These days all kids could benefit from a little more physical activity and sunshine they’ll get while gardening. Activities like moving soil, carrying a heavy watering can, digging in the dirt and pushing a wheelbarrow can promote gross motor skills and overall strength for a more fit body. Plus, these activities, known as “heavy work,” have been shown to help kids stay calm and focused.

How gardening can affect the SOUL:

In this electronic age, kids need time for meaningful family connection. Time in the garden allows for team building and promotes communication skills. Planning a garden, planting the seeds and watching them grow give kids a sense of purpose and responsibility. Making sure that the plants get enough fertilizer, water and sun fosters mindfulness. The concepts learned while gardening, like composting food scraps for fertilizer or using gathered rainwater, can show kids a deep respect and responsibility for taking care of our planet.”


10 Inspired Gardening Projects for Kids



Cooking with Kids: Avocado Toast

This is a healthy and delicious lunch the kids enjoyed at Elements. It is easy to make and much of it can be done by children, with a little help from adults. The steps in bold are for adults only.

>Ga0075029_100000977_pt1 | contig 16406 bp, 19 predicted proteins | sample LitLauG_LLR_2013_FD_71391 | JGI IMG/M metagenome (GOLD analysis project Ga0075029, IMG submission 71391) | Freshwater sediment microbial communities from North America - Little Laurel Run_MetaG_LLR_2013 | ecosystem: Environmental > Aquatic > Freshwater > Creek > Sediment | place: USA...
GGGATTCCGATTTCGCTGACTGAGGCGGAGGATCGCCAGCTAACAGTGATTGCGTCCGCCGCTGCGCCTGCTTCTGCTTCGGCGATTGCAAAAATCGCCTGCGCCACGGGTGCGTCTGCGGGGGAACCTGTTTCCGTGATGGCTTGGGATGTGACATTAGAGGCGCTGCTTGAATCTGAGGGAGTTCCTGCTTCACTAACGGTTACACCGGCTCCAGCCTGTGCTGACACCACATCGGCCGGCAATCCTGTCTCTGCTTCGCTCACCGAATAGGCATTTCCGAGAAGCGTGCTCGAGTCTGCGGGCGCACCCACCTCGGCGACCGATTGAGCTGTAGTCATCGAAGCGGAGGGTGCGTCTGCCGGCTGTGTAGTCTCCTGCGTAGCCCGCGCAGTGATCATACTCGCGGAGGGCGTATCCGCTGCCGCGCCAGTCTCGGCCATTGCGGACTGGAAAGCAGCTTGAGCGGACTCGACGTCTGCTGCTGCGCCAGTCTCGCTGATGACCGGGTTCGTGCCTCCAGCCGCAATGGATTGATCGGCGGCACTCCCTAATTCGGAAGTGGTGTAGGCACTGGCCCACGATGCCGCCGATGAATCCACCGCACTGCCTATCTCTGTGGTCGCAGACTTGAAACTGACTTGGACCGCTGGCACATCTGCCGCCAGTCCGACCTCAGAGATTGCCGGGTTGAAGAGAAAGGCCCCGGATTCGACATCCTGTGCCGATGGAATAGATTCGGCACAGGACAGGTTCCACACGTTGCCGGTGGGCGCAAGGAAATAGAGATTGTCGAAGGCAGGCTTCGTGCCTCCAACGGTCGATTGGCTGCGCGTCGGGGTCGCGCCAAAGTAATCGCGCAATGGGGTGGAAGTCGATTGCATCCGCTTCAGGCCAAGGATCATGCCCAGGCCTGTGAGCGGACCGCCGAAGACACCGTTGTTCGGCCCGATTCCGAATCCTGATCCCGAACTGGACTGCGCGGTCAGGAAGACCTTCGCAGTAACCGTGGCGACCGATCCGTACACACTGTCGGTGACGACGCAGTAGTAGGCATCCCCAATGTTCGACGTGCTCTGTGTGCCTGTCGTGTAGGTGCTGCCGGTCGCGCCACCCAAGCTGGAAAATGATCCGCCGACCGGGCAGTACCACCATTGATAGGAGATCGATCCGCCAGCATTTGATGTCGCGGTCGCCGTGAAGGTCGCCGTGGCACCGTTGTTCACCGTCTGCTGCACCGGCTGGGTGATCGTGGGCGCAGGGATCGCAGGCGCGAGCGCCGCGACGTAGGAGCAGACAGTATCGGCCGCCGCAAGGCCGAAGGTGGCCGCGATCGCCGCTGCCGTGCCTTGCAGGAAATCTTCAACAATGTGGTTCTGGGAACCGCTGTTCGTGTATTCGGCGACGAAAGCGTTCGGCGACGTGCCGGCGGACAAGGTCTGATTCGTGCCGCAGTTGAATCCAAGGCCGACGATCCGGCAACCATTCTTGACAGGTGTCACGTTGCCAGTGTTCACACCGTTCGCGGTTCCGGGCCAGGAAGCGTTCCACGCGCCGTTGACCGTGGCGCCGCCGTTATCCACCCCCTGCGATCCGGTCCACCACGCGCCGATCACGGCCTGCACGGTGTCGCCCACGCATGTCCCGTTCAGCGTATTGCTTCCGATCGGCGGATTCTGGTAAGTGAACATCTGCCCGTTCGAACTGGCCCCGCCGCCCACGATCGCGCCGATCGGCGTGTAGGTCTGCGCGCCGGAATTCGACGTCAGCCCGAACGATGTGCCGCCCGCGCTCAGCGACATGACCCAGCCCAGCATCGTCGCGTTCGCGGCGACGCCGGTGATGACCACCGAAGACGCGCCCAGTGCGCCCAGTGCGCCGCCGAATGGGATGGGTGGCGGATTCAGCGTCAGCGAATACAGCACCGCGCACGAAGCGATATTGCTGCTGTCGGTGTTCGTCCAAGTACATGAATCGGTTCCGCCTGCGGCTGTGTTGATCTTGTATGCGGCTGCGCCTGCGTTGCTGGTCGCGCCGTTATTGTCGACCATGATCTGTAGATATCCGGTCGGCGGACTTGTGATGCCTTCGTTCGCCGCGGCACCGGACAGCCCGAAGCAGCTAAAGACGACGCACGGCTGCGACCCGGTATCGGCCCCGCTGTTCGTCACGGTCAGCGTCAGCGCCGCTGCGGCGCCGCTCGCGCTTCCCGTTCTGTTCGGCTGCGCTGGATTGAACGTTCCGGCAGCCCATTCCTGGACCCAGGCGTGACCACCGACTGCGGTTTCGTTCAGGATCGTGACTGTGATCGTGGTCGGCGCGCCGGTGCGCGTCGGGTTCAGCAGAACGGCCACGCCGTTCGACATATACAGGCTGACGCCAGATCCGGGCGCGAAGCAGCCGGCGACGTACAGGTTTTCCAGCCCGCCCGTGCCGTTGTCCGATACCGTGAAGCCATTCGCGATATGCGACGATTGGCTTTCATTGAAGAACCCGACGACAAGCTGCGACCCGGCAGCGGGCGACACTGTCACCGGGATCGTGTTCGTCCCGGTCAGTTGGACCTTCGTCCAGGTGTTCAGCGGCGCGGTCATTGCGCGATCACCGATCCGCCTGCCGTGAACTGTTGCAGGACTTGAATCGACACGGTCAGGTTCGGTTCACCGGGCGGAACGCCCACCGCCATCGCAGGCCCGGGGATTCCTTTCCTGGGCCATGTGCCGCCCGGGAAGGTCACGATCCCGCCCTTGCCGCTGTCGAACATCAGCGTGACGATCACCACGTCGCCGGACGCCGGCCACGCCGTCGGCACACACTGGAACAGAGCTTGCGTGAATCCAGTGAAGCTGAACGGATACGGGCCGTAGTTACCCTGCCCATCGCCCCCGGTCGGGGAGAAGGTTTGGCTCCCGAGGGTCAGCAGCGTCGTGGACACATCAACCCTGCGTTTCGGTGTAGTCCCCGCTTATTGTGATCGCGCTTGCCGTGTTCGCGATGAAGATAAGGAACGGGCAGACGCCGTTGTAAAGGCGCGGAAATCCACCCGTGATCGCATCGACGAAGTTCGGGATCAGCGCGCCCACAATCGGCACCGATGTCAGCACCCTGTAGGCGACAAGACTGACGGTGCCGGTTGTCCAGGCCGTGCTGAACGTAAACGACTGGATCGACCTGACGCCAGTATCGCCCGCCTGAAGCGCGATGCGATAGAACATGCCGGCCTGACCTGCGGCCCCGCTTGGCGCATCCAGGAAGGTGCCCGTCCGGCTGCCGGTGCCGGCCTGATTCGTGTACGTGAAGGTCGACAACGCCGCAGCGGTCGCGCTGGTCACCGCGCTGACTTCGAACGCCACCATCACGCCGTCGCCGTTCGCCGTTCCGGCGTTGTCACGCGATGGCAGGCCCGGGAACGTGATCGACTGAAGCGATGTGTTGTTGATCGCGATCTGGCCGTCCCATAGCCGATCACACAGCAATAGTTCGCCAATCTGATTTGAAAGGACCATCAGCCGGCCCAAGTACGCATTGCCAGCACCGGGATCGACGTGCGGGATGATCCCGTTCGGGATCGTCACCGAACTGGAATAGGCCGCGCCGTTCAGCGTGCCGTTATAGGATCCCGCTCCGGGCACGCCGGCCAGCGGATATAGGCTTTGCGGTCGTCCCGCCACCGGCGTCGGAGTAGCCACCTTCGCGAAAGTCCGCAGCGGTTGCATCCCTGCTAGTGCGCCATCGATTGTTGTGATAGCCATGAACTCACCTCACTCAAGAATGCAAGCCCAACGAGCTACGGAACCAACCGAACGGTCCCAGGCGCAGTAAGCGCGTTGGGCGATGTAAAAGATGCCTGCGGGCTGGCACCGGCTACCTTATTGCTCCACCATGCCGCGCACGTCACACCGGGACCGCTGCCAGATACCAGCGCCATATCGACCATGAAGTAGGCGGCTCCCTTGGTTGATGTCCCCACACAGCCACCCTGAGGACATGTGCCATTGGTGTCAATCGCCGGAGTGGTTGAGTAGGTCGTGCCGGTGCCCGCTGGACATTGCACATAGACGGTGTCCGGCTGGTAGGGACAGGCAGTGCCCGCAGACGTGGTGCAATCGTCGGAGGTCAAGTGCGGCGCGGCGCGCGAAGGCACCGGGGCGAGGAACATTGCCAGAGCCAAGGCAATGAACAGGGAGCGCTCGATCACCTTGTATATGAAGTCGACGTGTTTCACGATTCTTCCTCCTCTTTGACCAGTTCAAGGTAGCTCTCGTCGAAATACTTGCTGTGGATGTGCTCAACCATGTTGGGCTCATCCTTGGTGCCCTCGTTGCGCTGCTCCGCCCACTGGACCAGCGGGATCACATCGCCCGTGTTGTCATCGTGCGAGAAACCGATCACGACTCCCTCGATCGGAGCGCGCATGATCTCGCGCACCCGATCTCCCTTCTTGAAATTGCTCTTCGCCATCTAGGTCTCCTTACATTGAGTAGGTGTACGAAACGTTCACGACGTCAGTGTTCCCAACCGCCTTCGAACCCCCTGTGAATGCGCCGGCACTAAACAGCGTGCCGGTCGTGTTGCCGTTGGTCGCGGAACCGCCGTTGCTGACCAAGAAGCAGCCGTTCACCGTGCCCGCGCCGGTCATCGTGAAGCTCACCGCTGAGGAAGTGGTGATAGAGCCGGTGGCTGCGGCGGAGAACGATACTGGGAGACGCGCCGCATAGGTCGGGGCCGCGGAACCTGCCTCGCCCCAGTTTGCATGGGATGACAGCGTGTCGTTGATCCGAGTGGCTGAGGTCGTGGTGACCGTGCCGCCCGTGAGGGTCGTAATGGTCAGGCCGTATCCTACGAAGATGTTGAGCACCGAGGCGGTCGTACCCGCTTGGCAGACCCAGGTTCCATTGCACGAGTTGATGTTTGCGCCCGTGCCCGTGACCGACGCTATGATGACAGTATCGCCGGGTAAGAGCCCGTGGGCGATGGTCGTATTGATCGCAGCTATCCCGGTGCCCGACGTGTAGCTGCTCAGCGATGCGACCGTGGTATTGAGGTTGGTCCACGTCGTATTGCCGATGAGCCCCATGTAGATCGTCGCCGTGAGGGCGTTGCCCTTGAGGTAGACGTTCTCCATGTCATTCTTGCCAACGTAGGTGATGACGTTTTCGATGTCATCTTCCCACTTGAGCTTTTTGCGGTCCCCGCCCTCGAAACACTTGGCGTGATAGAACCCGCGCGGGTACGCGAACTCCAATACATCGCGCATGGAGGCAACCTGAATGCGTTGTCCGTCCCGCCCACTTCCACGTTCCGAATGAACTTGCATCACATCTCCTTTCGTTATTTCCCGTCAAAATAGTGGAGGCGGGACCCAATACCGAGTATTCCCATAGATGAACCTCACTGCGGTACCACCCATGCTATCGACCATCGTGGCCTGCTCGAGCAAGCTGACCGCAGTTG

Bread slices



Olive oil

Smash the avocados, and juice the lemons.

Add the lemon juice to the avocado. Mix very well.

Cut the tomatoes in half.

Each child got slices of bread, which they spread the avocado on, to make sandwiches, which they ate with tomatoes on the side.

Photo Jul 20, 10 38 34 AMPhoto Jul 20, 10 43 46 AMPhoto Jul 20, 10 46 12 AM (1)Photo Jul 20, 10 48 36 AM (1)Photo Jul 20, 10 49 09 AMPhoto Jul 20, 11 04 12 AM (1)Photo Jul 20, 11 05 34 AM (1)Photo Jul 20, 11 15 20 AMPhoto Jul 20, 11 25 07 AM

Why music helps art

We tried an experimental activity at school last week, based on a number of articles which talk about how listening to music helps children tap into their creativity.

The premise is simple – music soothes and relaxes the mind. A calm mind is key for imagination and the creative instinct to take over. Music is the best way to help children enter that state, in which they can explore their creativity.

This article states four key benefits of listening to music:

  1. It is a moon enhancer
  2. It relaxes the listener
  3. It sparks inspiration
  4. It helps increase focus

We decided to make the most of the weather and paint outdoors. Here are some pictures, if you’d like to see

For more information on this subject, you might find these helpful –

Music and The Brain

Music and Creativity